As has been pointed out by others (Dougher & Markham, 1994; Markham & Dougher, 1993; Stromer et al., 1993), the emergence of class-consistent (C-AB, D-AB) and class-like performances (AC-B, BC-A, BD-A, AD-B) raise questions about the controlling properties of the compounds. These performances could be seen as demonstrations of contextually controlled equivalence relations (e.g., Bush et al., 1989; Gatch & Osborne, 1989; Lynch & Green, 1991). For example, when training AB-C, Al could have functioned as a contextual stimulus controlling B1-C1 and B2-C2, and A2 as a contextual stimulus controlling B1-C2 and B2-C1. Conversely, B1 could have functioned as a contextual stimulus controlling Al-Cl and A2-C2, and B2 as a contextual stimulus controlling A2-C1 and A1-C2. This account, however, leaves the question as to which compound element functioned as a contextual stimulus and which as a conditional stimulus, unanswered (Dougher & Markham, 1994; Markham & Dougher, 1993). Moreover, present findings are inconsistent with Sidman's hierarchical account involving contextual control over matching to sample (Sidman, 1986). This account implies that contextual stimuli can not function as members over stimulus classes over which they exert discriminative control. If they did, all stimuli would be expected to collapse into one large class (Dougher & Markham, 1994; Stromer et al., 1993).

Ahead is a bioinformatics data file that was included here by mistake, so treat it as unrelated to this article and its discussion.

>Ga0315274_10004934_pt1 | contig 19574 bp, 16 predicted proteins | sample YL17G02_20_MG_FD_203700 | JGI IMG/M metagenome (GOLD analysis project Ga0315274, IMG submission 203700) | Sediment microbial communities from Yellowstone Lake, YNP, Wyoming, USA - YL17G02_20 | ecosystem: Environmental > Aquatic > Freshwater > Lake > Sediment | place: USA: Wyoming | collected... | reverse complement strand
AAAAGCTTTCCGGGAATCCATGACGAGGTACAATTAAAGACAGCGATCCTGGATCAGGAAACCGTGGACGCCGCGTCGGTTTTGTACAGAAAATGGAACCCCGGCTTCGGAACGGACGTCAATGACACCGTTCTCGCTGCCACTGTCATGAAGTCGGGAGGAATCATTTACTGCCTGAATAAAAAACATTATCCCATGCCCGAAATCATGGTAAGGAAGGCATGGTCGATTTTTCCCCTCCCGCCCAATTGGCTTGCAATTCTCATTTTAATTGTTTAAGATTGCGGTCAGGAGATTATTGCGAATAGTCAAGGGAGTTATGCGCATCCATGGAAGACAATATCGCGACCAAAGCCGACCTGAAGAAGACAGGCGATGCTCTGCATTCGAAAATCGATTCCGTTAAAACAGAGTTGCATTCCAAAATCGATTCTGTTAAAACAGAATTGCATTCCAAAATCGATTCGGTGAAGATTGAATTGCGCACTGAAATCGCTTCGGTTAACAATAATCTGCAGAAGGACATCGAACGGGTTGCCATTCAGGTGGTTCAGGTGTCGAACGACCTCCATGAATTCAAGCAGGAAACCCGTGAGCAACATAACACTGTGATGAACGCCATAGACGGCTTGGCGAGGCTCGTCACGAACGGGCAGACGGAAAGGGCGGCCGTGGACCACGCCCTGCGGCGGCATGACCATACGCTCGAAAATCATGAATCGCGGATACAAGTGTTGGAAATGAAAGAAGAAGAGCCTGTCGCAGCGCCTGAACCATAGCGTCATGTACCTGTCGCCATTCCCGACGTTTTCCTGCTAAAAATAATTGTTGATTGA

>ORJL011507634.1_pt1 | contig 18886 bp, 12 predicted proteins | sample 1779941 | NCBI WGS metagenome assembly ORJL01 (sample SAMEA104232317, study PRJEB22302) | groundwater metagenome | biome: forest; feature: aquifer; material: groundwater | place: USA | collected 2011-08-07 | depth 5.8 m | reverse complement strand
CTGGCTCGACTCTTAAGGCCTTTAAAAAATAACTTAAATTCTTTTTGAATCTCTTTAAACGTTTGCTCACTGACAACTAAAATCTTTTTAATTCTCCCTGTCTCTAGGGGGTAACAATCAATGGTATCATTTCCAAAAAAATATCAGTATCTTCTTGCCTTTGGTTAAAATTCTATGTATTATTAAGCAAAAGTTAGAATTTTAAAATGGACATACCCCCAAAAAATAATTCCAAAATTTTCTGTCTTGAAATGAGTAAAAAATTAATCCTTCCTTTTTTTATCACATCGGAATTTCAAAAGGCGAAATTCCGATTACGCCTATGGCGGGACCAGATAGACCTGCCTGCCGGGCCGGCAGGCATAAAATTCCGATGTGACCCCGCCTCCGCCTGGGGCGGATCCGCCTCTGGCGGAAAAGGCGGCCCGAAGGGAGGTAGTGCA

As an alternative, the AB samples could have functioned as compounds that, in combination with the C comparisons, led to the formation of ABC compounds. This position, however, is also not tenable, because, as traditionally defined, compounds are inseparable units that do not tolerate alterations without performance deterioration (Berryman et al., 1965; Cumming & Berryman, 1965).
To resolve this dilemma, Stromer et al. (1993) proposed a separable compound account of equivalence. This account implies that the AB-C training does not establish nor require conditional relations between AB samples and C comparisons (Sidman, 1986), but produces simple discriminations of ABC compounds. In contrast to traditional views of compounds, however, Stromer et al. (1993) see compounds as separable in that substitution of stimuli may occur without deterioration of stimulus control the joint presence of the elements A1, B1, and C1 occasions a response to whichever element of the compound is displayed as a comparison stimulus. Moreover, any stimulus that is shown to be equivalent to A1, B1, or C1 could be substituted without disrupting performance (Stromer et al., 1993, p. 593).